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Originally Posted by NewWestGardener View Post
You don't actually save seeds from a parthenocarpic cucumber, they are not developed. The ones i saved must have been pollinated by another regular cucumber that had male flowers, so it produced viable seeds, they were plump and full, not flat, that's why i saved some.
The f2s from this cucumber are the only variety i am growing in the greenhouse, they have both male and female flowers on the same plants, so now they become regular cucumbers. Can i save seeds again? Likely.
I think she might actually be asking by what tecnique does a person save cucumber seeds? Ferment? Dry?
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Old July 3, 2016   #13
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I thought the concern was about seeds being "flat"-- underdeveloped seeds.
Otherwise, yes, fermentation works well.
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I think she might actually be asking by what tecnique does a person save cucumber seeds? Ferment? Dry?
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Old July 3, 2016   #14
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I think she might actually be asking by what tecnique does a person save cucumber seeds? Ferment? Dry?
+1 Thank you Marsha.

I tried saving seeds from a Snow (pickling cucumber) that grew way TOO large; I let it yellow, but must of not gave it enough time.
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Old July 3, 2016   #15
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Quote:
Originally Posted by NewWestGardener View Post
You don't actually save seeds from a parthenocarpic cucumber, they are not developed. The ones i saved must have been pollinated by another regular cucumber that had male flowers, so it produced viable seeds, they were plump and full, not flat, that's why i saved some.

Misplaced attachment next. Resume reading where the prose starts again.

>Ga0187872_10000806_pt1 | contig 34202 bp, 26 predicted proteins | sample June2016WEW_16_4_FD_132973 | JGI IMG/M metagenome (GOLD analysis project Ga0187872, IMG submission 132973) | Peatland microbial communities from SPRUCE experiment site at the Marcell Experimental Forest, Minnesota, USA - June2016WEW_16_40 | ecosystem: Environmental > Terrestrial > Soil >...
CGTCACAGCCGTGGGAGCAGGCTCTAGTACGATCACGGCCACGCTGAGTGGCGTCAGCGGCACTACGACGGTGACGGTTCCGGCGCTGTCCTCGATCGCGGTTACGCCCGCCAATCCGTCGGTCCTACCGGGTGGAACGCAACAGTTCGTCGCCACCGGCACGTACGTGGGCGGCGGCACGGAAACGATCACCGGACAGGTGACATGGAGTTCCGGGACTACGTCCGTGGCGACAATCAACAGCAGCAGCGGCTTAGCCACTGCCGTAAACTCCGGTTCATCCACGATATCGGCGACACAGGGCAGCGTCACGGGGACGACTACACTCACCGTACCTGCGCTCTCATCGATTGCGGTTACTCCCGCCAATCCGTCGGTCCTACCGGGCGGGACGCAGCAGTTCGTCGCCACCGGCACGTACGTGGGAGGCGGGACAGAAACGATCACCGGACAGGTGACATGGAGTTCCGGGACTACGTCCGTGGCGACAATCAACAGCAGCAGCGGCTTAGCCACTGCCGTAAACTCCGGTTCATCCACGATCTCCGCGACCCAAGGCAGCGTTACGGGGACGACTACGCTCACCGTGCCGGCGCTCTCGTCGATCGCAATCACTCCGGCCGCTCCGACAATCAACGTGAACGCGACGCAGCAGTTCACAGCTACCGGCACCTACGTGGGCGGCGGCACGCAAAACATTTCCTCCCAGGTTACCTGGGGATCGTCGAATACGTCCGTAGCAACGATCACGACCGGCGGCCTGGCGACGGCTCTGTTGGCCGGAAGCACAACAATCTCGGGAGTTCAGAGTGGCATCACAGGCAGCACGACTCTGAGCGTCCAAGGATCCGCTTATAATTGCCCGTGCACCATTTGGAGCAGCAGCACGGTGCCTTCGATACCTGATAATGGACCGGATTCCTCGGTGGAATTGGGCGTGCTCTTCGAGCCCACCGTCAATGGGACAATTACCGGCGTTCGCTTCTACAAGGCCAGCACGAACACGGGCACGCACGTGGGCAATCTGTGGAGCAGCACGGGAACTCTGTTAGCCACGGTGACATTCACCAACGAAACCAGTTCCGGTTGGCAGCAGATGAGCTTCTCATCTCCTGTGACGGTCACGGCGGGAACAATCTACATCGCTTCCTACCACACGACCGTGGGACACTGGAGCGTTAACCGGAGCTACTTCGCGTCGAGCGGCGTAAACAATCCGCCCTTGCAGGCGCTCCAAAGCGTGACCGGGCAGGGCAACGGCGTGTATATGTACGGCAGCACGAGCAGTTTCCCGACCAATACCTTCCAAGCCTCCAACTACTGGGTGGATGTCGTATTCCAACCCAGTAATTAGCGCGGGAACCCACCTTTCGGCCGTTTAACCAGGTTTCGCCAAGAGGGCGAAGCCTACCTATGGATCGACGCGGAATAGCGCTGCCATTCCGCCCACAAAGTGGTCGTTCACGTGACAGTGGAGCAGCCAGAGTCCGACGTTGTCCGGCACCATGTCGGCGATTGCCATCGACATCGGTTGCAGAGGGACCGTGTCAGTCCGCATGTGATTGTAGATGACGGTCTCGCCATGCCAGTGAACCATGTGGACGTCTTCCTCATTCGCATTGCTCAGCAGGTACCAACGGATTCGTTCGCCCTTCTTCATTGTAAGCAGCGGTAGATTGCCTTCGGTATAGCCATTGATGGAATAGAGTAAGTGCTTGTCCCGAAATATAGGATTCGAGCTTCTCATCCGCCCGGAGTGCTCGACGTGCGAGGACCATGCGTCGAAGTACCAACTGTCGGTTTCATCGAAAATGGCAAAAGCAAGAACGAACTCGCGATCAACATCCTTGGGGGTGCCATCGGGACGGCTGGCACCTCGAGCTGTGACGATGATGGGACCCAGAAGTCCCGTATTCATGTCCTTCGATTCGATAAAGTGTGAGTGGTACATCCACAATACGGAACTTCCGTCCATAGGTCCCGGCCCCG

The f2 offsprings from this cucumber are the only variety i am growing in the greenhouse now, so no more cross pollination with others. There are both male and female flowers on the same plants, and a real cumcumber growing, so now they become regular cucumbers. Can i save seeds again? Likely.
Just repeating what you posted in post #7

(A bit off topic here. Last fall, i found a mature old Picolino F1 cucumber in the greenhouse with a belly full of seeds, it must have been pollinated by some other variety, so i saved some and planted some this year. The seedlings came up nicely and transplanted well, so we'll see what i'll get out of them. The F1 production was impressive)

With parthenocarpic varieties,tomatoes included, at first they have just wisps of undeveloped seeds but as they mature fully formed viable seeds are formed and that's great since how else are parthenocarpic varieties going to be perpetuated?

For sure they are going to rebreed them as I see it and just my opinion,perhaps,after being up close and personal with all the parthenocarpic tomato ones that Dr. Baggett bred and feedback from those who grew them.

Carolyn